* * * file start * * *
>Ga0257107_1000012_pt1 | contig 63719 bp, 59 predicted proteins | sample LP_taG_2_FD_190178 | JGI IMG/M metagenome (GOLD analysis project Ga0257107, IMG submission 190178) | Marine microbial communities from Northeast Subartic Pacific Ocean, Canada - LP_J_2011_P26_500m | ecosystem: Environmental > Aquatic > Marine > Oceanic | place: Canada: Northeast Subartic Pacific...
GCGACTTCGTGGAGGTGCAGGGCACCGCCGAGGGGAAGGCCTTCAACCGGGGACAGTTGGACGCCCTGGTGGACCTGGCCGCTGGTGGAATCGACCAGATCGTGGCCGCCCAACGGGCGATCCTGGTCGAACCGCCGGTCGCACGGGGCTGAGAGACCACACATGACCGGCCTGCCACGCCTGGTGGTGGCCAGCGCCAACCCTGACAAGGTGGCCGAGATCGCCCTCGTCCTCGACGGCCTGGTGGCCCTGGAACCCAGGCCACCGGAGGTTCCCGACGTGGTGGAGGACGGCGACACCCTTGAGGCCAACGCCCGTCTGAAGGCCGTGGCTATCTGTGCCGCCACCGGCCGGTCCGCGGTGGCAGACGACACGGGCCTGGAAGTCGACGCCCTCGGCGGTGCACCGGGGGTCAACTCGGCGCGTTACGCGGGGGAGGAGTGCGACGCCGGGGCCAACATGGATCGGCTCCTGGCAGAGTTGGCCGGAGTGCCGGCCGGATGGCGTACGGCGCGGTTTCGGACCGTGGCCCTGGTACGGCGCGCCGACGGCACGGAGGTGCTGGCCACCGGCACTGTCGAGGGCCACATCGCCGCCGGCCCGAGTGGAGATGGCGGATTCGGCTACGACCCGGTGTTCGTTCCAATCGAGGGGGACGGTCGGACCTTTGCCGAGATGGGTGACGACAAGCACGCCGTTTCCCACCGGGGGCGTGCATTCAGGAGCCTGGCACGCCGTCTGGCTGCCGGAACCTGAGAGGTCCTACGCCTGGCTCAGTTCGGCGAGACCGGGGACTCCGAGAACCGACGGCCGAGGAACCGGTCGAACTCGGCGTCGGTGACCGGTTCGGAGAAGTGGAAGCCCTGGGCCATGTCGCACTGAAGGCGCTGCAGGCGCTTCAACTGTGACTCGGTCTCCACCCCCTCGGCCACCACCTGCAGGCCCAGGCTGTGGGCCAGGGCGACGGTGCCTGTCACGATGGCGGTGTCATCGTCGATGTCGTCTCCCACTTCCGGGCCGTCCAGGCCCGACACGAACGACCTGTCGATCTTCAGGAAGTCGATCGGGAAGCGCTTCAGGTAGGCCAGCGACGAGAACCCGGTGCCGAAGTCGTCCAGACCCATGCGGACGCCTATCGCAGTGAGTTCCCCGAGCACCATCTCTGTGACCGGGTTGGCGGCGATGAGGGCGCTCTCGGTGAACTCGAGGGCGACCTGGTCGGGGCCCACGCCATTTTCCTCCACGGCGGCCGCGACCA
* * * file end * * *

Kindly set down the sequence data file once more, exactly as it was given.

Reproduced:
>Ga0257107_1000012_pt1 | contig 63719 bp, 59 predicted proteins | sample LP_taG_2_FD_190178 | JGI IMG/M metagenome (GOLD analysis project Ga0257107, IMG submission 190178) | Marine microbial communities from Northeast Subartic Pacific Ocean, Canada - LP_J_2011_P26_500m | ecosystem: Environmental > Aquatic > Marine > Oceanic | place: Canada: Northeast Subartic Pacific...
GCGACTTCGTGGAGGTGCAGGGCACCGCCGAGGGGAAGGCCTTCAACCGGGGACAGTTGGACGCCCTGGTGGACCTGGCCGCTGGTGGAATCGACCAGATCGTGGCCGCCCAACGGGCGATCCTGGTCGAACCGCCGGTCGCACGGGGCTGAGAGACCACACATGACCGGCCTGCCACGCCTGGTGGTGGCCAGCGCCAACCCTGACAAGGTGGCCGAGATCGCCCTCGTCCTCGACGGCCTGGTGGCCCTGGAACCCAGGCCACCGGAGGTTCCCGACGTGGTGGAGGACGGCGACACCCTTGAGGCCAACGCCCGTCTGAAGGCCGTGGCTATCTGTGCCGCCACCGGCCGGTCCGCGGTGGCAGACGACACGGGCCTGGAAGTCGACGCCCTCGGCGGTGCACCGGGGGTCAACTCGGCGCGTTACGCGGGGGAGGAGTGCGACGCCGGGGCCAACATGGATCGGCTCCTGGCAGAGTTGGCCGGAGTGCCGGCCGGATGGCGTACGGCGCGGTTTCGGACCGTGGCCCTGGTACGGCGCGCCGACGGCACGGAGGTGCTGGCCACCGGCACTGTCGAGGGCCACATCGCCGCCGGCCCGAGTGGAGATGGCGGATTCGGCTACGACCCGGTGTTCGTTCCAATCGAGGGGGACGGTCGGACCTTTGCCGAGATGGGTGACGACAAGCACGCCGTTTCCCACCGGGGGCGTGCATTCAGGAGCCTGGCACGCCGTCTGGCTGCCGGAACCTGAGAGGTCCTACGCCTGGCTCAGTTCGGCGAGACCGGGGACTCCGAGAACCGACGGCCGAGGAACCGGTCGAACTCGGCGTCGGTGACCGGTTCGGAGAAGTGGAAGCCCTGGGCCATGTCGCACTGAAGGCGCTGCAGGCGCTTCAACTGTGACTCGGTCTCCACCCCCTCGGCCACCACCTGCAGGCCCAGGCTGTGGGCCAGGGCGACGGTGCCTGTCACGATGGCGGTGTCATCGTCGATGTCGTCTCCCACTTCCGGGCCGTCCAGGCCCGACACGAACGACCTGTCGATCTTCAGGAAGTCGATCGGGAAGCGCTTCAGGTAGGCCAGCGACGAGAACCCGGTGCCGAAGTCGTCCAGACCCATGCGGACGCCTATCGCAGTGAGTTCCCCGAGCACCATCTCTGTGACCGGGTTGGCGGCGATGAGGGCGCTCTCGGTGAACTCGAGGGCGACCTGGTCGGGGCCCACGCCATTTTCCTCCACGGCGGCCGCGACCA